It's becoming pretty obvious that video game makers don't really like the retailers that sell their products. Why else would they continually be thinking of new ways to keep players from trading in their used games, which make up a good portion of sales at such stores?
It's the wrong attitude to take, though, because the used-game market is actually helping to insulate producers from the larger piracy problem that is plaguing their counterparts in the music and movie industries.
The way the resale market works is simple. A brand new top-shelf game usually retails for between $60 and $70 while the used version goes for at least $10 to $15 less. If the consumer trades in a new game within several weeks of its release, or later if the game is particularly in demand, the retailer will generally give a trade-in credit of $30 to $40.
Estimates suggest that, in the United States alone, about a third of all games are sold this way, costing developers about $2 billion US a year in lost sales.
But under the trade-in scheme, the retailer gets to sell the same game more than once, and the consumer gets a bit of a return on what is ultimately not a cheap entertainment expenditure. In turn, they inevitably spend that credit on more games. In effect, everybody wins.
So far, many of the efforts by game developers, such as Electronic Arts, Activision and Ubisoft, to fight trading-in have been benign, even consumer friendly, coming in the form of extra bonuses.
Some companies have included single-use tokens in the packaging that can be redeemed for extra downloadable content for the game, such as a new gun or character. Many other games feature addictive online multiplayer modes, with new downloadable maps being made available periodically.
These tactics either convince the player to buy new or to hold on to the game longer. Ultimately, they've had little impact on the used market because consumers view them simply as bonuses that they can easily live without.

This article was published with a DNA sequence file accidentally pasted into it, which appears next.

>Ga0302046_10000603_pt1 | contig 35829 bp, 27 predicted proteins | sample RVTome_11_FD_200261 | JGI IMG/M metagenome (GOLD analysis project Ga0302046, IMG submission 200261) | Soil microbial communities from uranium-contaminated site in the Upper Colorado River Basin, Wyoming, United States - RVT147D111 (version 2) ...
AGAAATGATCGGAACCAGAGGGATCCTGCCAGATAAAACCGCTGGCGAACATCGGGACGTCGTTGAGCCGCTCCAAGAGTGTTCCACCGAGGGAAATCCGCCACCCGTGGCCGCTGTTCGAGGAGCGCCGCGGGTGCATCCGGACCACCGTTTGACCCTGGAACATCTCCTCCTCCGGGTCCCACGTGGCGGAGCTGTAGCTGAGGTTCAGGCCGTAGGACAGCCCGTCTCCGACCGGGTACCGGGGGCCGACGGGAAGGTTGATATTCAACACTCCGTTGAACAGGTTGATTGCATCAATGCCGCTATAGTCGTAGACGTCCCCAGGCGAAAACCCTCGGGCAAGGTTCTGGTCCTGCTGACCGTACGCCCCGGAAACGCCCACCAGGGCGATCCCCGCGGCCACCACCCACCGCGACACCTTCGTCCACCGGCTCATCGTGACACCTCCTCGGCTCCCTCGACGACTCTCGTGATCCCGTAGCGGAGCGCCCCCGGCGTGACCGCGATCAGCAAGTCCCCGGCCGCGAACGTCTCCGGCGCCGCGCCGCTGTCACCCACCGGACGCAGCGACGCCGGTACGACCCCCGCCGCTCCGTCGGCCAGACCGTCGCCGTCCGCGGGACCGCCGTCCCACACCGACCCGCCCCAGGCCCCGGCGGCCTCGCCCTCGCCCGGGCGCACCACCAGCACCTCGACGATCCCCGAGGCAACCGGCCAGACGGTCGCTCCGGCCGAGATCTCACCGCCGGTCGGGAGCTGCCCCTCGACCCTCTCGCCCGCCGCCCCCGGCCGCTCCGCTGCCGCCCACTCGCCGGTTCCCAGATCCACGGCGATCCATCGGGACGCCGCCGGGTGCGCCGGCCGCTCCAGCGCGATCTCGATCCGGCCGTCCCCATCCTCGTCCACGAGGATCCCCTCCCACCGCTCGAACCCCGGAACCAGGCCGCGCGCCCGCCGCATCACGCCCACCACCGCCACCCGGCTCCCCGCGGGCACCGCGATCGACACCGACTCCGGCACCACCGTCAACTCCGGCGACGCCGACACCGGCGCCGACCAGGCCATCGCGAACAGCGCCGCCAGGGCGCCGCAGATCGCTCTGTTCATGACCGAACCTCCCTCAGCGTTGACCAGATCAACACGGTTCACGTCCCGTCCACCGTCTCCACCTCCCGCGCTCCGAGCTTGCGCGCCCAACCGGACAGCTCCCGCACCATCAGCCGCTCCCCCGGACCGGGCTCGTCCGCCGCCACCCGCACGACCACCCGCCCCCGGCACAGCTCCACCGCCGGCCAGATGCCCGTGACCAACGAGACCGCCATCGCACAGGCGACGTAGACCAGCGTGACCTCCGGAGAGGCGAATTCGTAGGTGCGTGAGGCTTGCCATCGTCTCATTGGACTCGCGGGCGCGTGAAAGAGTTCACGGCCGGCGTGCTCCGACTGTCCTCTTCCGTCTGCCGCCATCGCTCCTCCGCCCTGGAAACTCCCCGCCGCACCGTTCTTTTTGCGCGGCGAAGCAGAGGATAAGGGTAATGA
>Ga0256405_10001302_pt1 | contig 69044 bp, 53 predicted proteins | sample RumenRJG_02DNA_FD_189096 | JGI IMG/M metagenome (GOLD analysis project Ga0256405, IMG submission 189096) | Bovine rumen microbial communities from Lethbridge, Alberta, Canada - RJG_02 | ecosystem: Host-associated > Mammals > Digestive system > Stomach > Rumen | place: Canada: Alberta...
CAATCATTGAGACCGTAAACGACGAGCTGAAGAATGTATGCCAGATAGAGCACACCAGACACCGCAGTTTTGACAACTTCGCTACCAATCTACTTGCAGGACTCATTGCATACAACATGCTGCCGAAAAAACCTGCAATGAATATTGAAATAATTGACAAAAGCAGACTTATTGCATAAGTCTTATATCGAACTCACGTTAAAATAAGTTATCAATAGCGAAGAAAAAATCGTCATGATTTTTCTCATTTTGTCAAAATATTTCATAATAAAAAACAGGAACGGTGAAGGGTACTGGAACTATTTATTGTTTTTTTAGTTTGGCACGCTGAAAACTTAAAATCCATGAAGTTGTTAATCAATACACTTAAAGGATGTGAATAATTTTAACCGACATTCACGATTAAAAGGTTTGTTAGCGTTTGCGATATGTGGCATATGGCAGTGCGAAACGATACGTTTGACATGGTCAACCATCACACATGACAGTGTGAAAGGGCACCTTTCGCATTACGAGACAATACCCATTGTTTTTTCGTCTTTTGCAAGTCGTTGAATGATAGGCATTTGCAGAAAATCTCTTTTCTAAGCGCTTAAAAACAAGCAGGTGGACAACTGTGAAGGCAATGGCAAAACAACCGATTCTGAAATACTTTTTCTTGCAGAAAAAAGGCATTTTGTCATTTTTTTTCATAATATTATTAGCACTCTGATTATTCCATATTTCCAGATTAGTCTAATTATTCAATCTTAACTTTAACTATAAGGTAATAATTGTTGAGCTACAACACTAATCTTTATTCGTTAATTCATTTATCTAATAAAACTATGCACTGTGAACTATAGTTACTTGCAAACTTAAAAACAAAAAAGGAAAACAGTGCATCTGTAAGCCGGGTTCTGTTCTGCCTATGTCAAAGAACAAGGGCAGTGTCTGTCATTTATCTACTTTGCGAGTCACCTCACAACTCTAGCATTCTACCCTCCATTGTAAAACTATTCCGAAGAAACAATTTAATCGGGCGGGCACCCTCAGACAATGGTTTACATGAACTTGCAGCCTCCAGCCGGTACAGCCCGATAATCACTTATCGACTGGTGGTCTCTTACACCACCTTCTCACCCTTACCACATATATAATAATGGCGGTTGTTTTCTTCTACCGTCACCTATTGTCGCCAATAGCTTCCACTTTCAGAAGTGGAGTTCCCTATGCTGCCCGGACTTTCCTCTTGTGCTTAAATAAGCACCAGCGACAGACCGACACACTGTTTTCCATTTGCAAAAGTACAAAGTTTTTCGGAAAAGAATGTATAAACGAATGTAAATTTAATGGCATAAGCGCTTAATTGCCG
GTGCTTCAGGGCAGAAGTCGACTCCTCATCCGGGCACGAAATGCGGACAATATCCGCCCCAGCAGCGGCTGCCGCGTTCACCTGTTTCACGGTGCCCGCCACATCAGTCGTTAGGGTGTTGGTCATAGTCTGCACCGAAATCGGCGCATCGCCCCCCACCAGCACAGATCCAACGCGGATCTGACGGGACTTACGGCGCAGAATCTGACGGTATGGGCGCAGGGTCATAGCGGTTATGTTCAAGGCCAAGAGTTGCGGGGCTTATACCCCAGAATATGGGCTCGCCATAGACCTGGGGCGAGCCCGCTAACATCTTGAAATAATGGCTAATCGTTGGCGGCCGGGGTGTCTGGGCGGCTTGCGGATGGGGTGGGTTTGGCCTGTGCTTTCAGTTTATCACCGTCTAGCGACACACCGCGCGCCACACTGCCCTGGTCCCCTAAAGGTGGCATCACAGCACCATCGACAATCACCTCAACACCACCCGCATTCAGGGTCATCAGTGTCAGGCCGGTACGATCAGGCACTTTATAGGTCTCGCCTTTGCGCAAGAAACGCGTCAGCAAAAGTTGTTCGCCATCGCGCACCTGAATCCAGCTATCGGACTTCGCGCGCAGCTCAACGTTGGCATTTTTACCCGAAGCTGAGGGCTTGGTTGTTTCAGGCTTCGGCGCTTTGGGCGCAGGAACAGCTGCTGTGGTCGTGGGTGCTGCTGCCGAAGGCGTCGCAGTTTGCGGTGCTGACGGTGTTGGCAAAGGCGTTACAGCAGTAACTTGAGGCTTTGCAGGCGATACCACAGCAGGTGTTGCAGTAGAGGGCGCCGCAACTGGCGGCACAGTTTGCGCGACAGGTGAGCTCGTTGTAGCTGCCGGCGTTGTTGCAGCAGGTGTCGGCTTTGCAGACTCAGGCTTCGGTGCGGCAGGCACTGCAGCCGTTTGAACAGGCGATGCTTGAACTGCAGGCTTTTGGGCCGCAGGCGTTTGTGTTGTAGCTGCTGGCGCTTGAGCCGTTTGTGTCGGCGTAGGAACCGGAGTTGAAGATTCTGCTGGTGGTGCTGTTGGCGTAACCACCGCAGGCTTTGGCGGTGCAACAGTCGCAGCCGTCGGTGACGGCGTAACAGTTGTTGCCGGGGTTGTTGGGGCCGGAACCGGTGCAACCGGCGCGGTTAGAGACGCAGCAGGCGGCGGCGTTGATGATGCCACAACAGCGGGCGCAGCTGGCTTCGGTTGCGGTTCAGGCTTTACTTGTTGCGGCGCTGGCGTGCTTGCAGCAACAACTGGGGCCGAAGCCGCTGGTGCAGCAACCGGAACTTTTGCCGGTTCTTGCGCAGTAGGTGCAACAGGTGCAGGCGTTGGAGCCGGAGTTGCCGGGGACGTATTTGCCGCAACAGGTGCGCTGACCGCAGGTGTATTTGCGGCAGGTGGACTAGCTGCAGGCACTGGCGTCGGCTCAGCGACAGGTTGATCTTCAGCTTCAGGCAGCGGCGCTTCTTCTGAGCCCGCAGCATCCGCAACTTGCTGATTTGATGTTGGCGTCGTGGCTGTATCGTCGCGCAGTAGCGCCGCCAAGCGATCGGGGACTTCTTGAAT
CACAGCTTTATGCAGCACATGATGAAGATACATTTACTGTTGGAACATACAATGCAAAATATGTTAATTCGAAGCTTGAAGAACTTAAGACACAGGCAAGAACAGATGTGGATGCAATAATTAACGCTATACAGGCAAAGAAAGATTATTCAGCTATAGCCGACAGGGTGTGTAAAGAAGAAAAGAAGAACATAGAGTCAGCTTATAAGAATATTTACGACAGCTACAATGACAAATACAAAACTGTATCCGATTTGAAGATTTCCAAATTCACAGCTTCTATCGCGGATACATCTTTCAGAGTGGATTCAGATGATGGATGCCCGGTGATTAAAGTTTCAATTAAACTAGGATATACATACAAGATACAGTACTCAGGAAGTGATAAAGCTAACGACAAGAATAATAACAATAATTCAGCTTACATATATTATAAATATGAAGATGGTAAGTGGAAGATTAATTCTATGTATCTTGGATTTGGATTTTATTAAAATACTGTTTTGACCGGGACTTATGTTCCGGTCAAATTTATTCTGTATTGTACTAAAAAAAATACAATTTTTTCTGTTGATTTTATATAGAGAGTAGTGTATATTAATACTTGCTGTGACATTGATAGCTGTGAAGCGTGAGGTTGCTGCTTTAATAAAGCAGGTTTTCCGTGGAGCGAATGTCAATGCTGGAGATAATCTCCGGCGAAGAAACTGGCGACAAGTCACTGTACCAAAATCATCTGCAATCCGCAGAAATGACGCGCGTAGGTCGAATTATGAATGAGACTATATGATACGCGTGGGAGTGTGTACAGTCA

Companies stepping up tactics
The heat is being turned up, though, and the climate might be turning nasty. EA, for one, has enacted a plan called Project Ten Dollar where a serial code must be input in order to activate a game's multiplayer mode. EA's recently released sci-fi horror shooter Dead Space 2 is one game that includes this code.
The code is single-use, meaning that if a gamer buys a used copy, he or she must then purchase a new $10 code from EA in order to play the online portion.
Many gamers resent the move and say it's "double dipping," because they already pay monthly fees to some console makers to play online. Retailers don't like it much either, because it inevitably drives the resale price of a used game down by $10, which means less trade-in value for the consumer.
The game makers feel they are justified in enacting such measures — primarily because their products are expensive to produce. So-called triple-A titles can have production budgets comparable to those of Hollywood blockbusters, yet games don't have the same income streams. They only have retail whereas films have box office, DVD, television and other ancillary revenues.
Some producers also privately resent the fact that retail chains that tend to devote the majority of store space to used games, such as EB Games, are profiting off their marketing expenditures.
Gamers often don't see it that way. While a $70 game that might take 15 hours to complete certainly provides more initial bang-for-your-buck than a $30 two-hour movie or $15 one-hour CD, the value starts to come down after a while. While movies and music tend to be enjoyed again and again, few people play their games over and over — unless they have a good online mode.
While the game makers may think that putting further restrictions on products is a good way to stem the loss of revenue, it's ultimately a good way to alienate customers and drive them to getting their games through even cheaper means.
Games aren't exactly easy to pirate, at least not for consoles. They can be easily found on file-sharing directories, but the downloader needs a specially modified console to play them.
Like their fellow entertainment businesses, the game industry complains about piracy — especially on PCs, where it is easier to do. The difference is, game makers have yet to really rile up their customers against piracy the way that the music and movie businesses have.
Taking away customers' ability to reclaim some of their expenditure is a good way to motivate them to go through the trouble of modifying their console. While game makers will likely never support the used market, they should at least stick to trying to incentivize people to keep their games rather than punishing them for trading in.